Martin is a young boy presenting a grenade to his classmates as part of a show and tell segment of a history lesson. The classes’ reaction to the grenade is one of great excitement. In contrast, the narrator, the classroom history teacher, is disgusted by the weapon and the children’s excited reaction.
The main theme of the poem is the differing attitudes towards weapons which are symbolic of war. From that stems three other key themes - the debate about the inherent violence in the human spirit, the fascination with weapons versus the disgust for weapons, and the dichotomy that exists between our heads and our hearts. Foulcher also addresses other dichotomies - the past and the present, boys and men, innocence and experience, and of course, most obviously, the classroom and the battle field.
Foulcher puts forth a controversial topic for his adult audience to debate - the inherent violence in the human spirit. He uses the pun ‘mind fields’, as opposed to ‘mine fields’, to convey the violent and destructive fantasies gripping the children as they hold the grenade above their heads. Foulcher is, in a sense, posing the theory that the grenade is awakening the latent violence and propensity for destruction that exists just below the surface in all of us. He begs the question, perhaps violent and destructive fantasies are inherent in all humans, but by adulthood most of us have been conditioned to suppressed our fantasies in light of the devastating repercussions of acting upon them.
This debate closely ties in with the fascination with weapons versus the disgust for weapons theme. In ‘Martin and the Hand Grenade’ the eager children are fascinated by the adventure of war, unaware of the horrors involved. Children have no fear, hence they are fascinated by the weapon because they can not comprehend the horror involved in war. The teacher in the poem, however, is disgusted by the grenade, weapons, violence and war, as they are capable of comprehending the horror associated with each.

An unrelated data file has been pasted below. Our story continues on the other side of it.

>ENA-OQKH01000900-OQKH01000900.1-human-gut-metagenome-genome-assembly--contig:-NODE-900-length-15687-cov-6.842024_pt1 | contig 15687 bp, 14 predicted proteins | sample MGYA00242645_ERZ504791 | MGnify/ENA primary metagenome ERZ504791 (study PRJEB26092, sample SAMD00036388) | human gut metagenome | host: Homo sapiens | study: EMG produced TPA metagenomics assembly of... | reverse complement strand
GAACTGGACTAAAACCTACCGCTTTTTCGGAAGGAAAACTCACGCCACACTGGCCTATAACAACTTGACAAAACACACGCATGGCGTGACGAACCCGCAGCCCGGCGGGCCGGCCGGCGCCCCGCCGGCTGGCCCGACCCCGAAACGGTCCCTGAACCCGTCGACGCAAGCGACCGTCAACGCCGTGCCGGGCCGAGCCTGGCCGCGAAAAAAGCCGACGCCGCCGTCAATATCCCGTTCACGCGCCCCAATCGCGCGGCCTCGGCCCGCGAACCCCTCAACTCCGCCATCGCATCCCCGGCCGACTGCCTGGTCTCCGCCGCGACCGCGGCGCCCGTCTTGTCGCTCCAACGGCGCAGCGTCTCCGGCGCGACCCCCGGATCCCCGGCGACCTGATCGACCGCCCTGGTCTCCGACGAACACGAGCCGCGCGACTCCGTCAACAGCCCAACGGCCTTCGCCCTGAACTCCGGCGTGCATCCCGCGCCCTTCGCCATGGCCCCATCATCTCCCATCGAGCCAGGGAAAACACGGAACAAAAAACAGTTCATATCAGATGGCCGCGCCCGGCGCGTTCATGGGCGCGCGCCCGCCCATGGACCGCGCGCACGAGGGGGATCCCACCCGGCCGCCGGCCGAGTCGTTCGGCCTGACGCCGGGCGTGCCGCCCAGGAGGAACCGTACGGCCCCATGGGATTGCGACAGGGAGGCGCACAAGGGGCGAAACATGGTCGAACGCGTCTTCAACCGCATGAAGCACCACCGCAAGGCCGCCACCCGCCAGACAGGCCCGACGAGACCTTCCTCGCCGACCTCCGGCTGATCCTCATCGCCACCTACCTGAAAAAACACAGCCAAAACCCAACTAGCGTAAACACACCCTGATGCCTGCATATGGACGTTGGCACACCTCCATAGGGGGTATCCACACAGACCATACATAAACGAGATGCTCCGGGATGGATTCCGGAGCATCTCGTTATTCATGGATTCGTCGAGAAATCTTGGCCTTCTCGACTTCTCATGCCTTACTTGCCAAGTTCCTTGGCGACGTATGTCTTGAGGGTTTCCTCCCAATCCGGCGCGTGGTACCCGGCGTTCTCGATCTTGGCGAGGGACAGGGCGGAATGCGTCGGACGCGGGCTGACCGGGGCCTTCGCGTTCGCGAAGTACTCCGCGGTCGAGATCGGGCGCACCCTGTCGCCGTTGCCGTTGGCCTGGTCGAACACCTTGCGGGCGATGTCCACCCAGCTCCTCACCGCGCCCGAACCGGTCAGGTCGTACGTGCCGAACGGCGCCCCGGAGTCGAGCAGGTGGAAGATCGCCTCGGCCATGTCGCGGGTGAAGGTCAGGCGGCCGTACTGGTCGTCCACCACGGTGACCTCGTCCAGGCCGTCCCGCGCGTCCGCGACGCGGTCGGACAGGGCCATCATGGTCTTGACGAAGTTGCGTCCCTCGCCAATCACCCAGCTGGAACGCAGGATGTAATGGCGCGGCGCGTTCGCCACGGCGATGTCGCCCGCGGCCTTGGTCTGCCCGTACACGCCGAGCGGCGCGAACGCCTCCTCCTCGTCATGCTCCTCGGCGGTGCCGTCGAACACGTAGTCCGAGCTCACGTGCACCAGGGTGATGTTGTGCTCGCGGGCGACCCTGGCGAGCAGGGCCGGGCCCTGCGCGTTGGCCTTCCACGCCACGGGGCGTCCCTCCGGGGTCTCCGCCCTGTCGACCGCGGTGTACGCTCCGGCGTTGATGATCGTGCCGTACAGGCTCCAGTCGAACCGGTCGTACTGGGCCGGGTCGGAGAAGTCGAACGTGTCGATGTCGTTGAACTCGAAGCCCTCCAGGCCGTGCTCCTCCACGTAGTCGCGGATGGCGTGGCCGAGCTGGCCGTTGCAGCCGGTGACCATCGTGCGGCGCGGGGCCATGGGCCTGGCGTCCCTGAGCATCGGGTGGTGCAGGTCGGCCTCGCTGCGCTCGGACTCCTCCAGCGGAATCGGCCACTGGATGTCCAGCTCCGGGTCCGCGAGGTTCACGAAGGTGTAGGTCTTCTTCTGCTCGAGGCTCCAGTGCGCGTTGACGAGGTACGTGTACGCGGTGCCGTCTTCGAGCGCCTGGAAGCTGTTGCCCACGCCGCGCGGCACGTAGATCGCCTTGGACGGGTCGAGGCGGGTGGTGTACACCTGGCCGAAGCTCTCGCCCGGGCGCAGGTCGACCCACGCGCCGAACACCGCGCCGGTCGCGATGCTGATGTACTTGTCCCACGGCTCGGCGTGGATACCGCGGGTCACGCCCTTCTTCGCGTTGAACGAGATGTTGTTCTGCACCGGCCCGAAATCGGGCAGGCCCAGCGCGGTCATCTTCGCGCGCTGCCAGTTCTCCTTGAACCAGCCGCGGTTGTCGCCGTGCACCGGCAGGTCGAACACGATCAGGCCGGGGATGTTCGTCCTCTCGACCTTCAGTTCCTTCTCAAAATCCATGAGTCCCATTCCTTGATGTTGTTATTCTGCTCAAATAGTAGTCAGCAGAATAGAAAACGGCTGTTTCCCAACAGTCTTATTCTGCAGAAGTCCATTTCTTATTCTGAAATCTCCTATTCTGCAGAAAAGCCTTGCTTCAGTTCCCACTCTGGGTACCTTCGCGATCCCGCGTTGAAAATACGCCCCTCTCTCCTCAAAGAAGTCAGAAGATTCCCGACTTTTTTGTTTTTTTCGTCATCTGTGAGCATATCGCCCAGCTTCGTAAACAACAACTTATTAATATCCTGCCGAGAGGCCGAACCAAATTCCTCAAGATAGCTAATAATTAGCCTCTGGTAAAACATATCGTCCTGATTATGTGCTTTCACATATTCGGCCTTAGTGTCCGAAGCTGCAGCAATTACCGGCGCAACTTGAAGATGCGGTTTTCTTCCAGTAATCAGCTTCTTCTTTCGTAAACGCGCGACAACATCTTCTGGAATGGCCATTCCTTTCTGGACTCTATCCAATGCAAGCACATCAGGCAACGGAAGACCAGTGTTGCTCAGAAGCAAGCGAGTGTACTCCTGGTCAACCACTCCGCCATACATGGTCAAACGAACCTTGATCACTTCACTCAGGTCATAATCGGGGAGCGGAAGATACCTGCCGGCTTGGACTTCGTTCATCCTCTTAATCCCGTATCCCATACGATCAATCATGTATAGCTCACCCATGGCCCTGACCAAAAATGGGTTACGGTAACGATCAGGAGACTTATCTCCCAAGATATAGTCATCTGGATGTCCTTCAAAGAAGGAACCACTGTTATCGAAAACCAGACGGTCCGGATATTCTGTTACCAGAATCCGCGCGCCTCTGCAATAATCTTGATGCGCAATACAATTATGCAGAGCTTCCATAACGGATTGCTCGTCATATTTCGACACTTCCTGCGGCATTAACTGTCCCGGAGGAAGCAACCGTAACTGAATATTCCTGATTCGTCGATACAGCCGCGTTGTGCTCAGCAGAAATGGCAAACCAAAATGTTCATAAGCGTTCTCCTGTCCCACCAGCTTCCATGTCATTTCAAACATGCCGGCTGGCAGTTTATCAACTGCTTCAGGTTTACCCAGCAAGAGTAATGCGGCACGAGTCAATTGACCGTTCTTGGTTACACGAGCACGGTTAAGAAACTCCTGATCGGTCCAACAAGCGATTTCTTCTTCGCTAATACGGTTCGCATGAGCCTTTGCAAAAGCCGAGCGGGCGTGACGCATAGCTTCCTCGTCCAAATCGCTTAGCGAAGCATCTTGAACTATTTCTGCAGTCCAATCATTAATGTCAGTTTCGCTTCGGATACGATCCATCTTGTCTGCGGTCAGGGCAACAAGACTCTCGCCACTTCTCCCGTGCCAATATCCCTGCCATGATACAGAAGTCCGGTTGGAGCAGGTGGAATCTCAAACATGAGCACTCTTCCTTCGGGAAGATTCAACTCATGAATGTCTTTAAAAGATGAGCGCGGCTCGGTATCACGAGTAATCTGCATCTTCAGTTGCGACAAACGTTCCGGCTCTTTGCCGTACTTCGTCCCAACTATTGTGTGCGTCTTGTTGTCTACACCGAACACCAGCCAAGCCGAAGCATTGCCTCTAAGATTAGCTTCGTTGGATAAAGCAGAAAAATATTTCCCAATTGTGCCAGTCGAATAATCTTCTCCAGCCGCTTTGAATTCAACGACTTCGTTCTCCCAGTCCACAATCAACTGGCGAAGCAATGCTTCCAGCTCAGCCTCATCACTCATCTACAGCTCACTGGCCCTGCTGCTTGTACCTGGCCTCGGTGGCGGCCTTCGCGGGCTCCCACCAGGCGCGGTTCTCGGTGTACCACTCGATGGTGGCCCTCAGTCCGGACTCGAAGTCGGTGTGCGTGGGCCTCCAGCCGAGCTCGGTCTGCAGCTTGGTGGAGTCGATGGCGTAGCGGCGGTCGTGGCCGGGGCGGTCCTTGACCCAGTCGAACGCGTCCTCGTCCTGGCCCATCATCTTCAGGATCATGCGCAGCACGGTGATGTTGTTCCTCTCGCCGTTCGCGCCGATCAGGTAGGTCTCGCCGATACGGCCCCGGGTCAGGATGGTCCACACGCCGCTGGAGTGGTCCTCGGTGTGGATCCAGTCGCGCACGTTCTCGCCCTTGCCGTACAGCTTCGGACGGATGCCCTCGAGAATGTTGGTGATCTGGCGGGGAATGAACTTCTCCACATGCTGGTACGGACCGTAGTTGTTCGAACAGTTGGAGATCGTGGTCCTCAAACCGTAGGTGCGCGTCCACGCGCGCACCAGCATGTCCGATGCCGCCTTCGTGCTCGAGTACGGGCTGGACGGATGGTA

Another key theme in the poem is the dichotomy that exists between the ‘mind’ and the ‘heart’. The mind symbolises reason and logical thought. The heart symbolises emotion and irrational feelings. Foulcher is addressing the ever present inner struggle between our heads and our hearts. This theme links in closely with one’s perspective on the presence of weapons and war in our society.
77Questions on ‘Martin And The Hand Grenades’
1. What is the setting and action of this poem?
2. Why do you think the father’s skill is described as bleak? 3. What was the question that was asked?
4. Why do you think Foulcher only reports the answer?
5. Why has Foulcher phrased Martin’s answer in language you would not expect a child to use? 6. What is meant by the line ‘then the spread became too loose to catch a man’s mortality’? 7. What words or phrases develop a comparison between the battle field and the classroom? 8. What link is the poet making between trench warfare and small boys? 9. What is the children’s attitude towards war? Use at least one quote to support your statement. 10. What is the poet’s attitude to war? Use at least one quote to support your statement.
1. Setting is in a primary class and the action of the poem is a boy showing and telling about the hand grenade given to him by his father. 2. Since it is not a skill to be happy about
3. How powerful was the grenade
4. Since by the answer we automatically understand the question that had been asked 5. As a means of personification to make a harsh matter seem nicer 6. That the grenade could kill a person within a 10 yard range (9m) 7. Dead weapons hurls across mind fields
8. That these boys are throwing (hurling) this grenade across the classroom similar to that of solders in trenches 9. They think it is fun and interesting ‘’ the dead weapon can hurls across mind...